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Comment Re:Obama knows how to play politics if anything. (Score 1) 834

No, don't base it on getting lucky, but it helps =P (don't get me wrong, I've had to (and still have to) work my ass off in my industry)

I wholeheartedly agree that having an understanding of sciences will help anyone anywhere, but I'm also adamant in my belief that the current system is flawed and too much emphasis is placed on having a degree and not enough is placed upon real experience. I am in strong favor of certifications though.

There's issues with "what" is taught in schools. I've a friend whose been taking classes in electrical engineering -- and her instructors still haven't covered what ground is and why it's relevant in an electrical circuit. She asked "why are we not covering this?", as most of her classmates weren't familiar with it. Apparently it's not part of the curriculum, and "not that important".

Meanwhile, my wife was taking several courses, one of which was "Math" (I can't recall what exactly, fairly basic stuff). It covered some basic algebra, conversion to binary...but also Egyptian and Babylonian symbols. Um...what?!? I mean, kinda neat, IMO, but relevant to getting an "Administrative Professional Certificate"? I can't see how. Perhaps if there had been some rhyme or reasoning behind that aspect of the course, but no, it was presented simply as a "know how to convert Western Arabic/European numerals to ________ symbols". Meanwhile, hexadecimal is somehow less useful than Babylonian symbols (though I don't foresee her using Binary nor Hex in her day job either).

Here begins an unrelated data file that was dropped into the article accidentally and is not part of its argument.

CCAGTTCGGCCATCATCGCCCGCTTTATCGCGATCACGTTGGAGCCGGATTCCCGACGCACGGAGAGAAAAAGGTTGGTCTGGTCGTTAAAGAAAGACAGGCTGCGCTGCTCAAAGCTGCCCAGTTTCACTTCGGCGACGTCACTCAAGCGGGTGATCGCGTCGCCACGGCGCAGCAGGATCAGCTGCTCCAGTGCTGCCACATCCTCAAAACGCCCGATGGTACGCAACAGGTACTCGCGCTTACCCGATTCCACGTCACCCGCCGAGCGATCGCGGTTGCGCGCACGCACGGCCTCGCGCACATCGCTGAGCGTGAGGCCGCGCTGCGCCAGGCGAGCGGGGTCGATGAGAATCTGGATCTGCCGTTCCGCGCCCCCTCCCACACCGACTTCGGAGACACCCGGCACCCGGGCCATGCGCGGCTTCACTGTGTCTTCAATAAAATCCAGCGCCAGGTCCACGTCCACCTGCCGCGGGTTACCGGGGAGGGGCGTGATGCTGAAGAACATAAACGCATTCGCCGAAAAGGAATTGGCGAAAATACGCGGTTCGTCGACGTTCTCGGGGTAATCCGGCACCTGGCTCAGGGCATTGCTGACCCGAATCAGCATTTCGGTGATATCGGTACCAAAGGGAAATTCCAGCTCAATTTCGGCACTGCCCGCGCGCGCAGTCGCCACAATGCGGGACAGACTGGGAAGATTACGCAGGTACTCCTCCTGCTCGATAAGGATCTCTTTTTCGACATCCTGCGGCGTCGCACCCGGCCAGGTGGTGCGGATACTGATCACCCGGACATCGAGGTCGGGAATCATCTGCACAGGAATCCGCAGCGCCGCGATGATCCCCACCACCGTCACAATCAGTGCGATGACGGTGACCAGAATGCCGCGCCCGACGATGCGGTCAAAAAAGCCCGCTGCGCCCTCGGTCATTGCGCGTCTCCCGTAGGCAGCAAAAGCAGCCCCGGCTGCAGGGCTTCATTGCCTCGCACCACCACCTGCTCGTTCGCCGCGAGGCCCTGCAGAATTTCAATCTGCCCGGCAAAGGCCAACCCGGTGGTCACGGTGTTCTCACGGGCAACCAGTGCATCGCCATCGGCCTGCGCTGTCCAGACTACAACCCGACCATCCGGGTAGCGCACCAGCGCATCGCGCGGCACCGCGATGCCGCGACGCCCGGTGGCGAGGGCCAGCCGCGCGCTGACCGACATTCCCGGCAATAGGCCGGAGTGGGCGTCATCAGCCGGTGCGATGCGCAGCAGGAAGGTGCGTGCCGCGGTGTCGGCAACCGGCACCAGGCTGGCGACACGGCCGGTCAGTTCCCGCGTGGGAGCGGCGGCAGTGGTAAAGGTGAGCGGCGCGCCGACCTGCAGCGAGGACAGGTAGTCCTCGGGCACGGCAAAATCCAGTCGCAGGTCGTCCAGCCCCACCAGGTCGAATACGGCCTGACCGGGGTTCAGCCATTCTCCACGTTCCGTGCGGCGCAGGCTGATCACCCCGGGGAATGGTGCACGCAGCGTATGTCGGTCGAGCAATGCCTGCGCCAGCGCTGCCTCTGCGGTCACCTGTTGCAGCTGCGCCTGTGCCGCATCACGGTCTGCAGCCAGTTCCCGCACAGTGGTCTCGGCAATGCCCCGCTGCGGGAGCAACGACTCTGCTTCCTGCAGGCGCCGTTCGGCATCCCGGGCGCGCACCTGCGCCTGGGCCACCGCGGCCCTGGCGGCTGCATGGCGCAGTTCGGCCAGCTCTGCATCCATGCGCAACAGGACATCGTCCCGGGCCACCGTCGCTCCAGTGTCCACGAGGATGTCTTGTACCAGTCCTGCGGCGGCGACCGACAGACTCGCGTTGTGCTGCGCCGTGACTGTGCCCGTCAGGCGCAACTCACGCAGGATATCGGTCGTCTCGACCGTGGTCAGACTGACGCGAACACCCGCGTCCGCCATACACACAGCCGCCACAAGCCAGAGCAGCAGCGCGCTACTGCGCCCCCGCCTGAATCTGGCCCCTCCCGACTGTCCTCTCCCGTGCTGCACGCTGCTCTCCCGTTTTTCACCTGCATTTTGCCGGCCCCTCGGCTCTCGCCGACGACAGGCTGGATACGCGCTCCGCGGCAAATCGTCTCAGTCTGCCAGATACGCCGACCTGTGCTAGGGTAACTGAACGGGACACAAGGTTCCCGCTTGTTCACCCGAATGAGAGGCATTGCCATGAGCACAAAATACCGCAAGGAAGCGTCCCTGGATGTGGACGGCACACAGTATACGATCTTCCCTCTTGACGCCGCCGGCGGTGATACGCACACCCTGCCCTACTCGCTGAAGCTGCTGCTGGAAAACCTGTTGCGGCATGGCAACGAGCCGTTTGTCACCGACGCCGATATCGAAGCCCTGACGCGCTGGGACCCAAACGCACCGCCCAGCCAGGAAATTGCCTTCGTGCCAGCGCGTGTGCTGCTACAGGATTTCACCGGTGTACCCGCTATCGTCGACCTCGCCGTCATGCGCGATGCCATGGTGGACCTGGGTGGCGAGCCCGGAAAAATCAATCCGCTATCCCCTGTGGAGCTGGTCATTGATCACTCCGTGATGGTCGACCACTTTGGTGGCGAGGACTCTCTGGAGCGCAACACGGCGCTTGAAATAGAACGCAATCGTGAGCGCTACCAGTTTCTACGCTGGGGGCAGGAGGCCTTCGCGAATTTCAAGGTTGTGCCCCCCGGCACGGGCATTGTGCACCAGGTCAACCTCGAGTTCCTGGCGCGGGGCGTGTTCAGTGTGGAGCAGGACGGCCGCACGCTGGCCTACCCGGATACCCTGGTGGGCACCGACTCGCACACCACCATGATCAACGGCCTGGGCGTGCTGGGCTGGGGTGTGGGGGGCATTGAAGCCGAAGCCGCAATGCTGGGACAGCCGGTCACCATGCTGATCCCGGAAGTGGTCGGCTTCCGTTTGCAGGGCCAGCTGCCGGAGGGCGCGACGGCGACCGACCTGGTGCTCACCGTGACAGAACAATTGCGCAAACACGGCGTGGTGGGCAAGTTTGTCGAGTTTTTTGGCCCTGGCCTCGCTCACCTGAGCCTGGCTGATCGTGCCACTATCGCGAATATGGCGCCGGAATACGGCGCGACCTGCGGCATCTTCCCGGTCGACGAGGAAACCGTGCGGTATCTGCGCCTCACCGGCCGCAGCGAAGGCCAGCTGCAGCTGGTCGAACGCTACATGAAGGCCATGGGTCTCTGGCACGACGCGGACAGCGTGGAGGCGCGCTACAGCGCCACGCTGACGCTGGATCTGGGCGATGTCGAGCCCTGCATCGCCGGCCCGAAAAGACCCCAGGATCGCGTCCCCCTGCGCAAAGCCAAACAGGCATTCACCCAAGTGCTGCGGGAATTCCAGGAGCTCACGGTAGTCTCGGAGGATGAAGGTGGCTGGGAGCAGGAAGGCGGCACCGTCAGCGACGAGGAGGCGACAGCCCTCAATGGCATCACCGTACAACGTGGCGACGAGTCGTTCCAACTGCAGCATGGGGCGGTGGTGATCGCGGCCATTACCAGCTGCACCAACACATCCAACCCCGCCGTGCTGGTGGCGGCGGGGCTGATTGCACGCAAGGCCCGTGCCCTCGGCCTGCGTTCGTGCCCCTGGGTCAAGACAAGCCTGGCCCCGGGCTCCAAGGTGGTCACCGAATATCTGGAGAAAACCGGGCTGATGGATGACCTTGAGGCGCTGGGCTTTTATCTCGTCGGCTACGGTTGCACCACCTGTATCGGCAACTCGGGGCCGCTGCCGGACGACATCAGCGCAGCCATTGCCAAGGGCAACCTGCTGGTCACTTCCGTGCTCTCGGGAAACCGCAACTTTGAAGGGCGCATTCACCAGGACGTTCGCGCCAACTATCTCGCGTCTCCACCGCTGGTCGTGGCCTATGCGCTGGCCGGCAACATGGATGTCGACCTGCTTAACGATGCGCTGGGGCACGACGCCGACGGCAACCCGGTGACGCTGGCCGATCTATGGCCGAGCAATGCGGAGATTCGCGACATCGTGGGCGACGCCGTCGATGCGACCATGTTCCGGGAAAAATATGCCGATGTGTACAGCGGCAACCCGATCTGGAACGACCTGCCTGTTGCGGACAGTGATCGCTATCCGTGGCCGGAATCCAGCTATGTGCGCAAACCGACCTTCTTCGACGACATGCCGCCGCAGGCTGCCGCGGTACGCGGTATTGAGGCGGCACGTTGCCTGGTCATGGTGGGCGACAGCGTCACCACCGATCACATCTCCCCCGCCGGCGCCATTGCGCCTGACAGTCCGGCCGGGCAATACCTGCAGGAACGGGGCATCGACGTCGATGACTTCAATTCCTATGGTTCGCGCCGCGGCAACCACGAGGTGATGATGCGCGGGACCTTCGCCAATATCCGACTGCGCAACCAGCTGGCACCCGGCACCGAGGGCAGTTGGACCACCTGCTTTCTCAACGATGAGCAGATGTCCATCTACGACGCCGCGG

Comment Re:Obama knows how to play politics if anything. (Score 1) 834

>>>. This will deter many from seeking a higher education level. You will therefore end up with a larger proportion of young people having lower education levels, which tend to lead to menial jobs, more unemployment, and a reliance on benefits. >>>